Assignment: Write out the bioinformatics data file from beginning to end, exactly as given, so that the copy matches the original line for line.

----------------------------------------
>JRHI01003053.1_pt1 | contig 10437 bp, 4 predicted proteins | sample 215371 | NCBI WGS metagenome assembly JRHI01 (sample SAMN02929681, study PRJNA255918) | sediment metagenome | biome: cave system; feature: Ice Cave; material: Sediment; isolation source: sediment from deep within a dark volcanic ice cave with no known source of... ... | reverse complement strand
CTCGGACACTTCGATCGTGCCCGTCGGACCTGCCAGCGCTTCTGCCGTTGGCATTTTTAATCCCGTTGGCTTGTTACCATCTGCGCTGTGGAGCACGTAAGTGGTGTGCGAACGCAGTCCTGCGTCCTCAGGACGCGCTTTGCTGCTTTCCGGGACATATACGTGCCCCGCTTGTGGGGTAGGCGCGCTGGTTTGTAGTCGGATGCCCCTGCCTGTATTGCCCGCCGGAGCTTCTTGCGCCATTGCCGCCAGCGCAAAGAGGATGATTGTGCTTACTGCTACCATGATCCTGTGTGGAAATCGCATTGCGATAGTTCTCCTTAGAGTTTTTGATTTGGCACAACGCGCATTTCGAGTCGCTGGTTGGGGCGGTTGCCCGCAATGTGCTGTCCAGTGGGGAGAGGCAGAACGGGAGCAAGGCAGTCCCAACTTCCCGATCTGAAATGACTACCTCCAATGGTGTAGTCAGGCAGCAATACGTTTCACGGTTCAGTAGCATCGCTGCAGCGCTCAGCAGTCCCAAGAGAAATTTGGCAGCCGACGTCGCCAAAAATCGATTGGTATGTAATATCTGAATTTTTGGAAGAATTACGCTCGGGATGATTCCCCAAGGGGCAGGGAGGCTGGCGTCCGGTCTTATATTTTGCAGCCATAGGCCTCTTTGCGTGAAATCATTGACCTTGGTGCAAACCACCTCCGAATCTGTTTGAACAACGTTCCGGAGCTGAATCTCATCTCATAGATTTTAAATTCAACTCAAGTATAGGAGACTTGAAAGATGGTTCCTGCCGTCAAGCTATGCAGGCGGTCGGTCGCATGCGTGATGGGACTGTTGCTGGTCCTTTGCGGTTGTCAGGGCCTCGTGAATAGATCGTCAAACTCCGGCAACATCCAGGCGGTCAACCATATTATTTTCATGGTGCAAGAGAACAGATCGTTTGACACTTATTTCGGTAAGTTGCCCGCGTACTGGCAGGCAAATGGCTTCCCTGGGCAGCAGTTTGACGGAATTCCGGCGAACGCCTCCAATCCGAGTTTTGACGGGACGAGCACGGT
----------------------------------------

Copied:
>JRHI01003053.1_pt1 | contig 10437 bp, 4 predicted proteins | sample 215371 | NCBI WGS metagenome assembly JRHI01 (sample SAMN02929681, study PRJNA255918) | sediment metagenome | biome: cave system; feature: Ice Cave; material: Sediment; isolation source: sediment from deep within a dark volcanic ice cave with no known source of... ... | reverse complement strand
CTCGGACACTTCGATCGTGCCCGTCGGACCTGCCAGCGCTTCTGCCGTTGGCATTTTTAATCCCGTTGGCTTGTTACCATCTGCGCTGTGGAGCACGTAAGTGGTGTGCGAACGCAGTCCTGCGTCCTCAGGACGCGCTTTGCTGCTTTCCGGGACATATACGTGCCCCGCTTGTGGGGTAGGCGCGCTGGTTTGTAGTCGGATGCCCCTGCCTGTATTGCCCGCCGGAGCTTCTTGCGCCATTGCCGCCAGCGCAAAGAGGATGATTGTGCTTACTGCTACCATGATCCTGTGTGGAAATCGCATTGCGATAGTTCTCCTTAGAGTTTTTGATTTGGCACAACGCGCATTTCGAGTCGCTGGTTGGGGCGGTTGCCCGCAATGTGCTGTCCAGTGGGGAGAGGCAGAACGGGAGCAAGGCAGTCCCAACTTCCCGATCTGAAATGACTACCTCCAATGGTGTAGTCAGGCAGCAATACGTTTCACGGTTCAGTAGCATCGCTGCAGCGCTCAGCAGTCCCAAGAGAAATTTGGCAGCCGACGTCGCCAAAAATCGATTGGTATGTAATATCTGAATTTTTGGAAGAATTACGCTCGGGATGATTCCCCAAGGGGCAGGGAGGCTGGCGTCCGGTCTTATATTTTGCAGCCATAGGCCTCTTTGCGTGAAATCATTGACCTTGGTGCAAACCACCTCCGAATCTGTTTGAACAACGTTCCGGAGCTGAATCTCATCTCATAGATTTTAAATTCAACTCAAGTATAGGAGACTTGAAAGATGGTTCCTGCCGTCAAGCTATGCAGGCGGTCGGTCGCATGCGTGATGGGACTGTTGCTGGTCCTTTGCGGTTGTCAGGGCCTCGTGAATAGATCGTCAAACTCCGGCAACATCCAGGCGGTCAACCATATTATTTTCATGGTGCAAGAGAACAGATCGTTTGACACTTATTTCGGTAAGTTGCCCGCGTACTGGCAGGCAAATGGCTTCCCTGGGCAGCAGTTTGACGGAATTCCGGCGAACGCCTCCAATCCGAGTTTTGACGGGACGAGCACGGT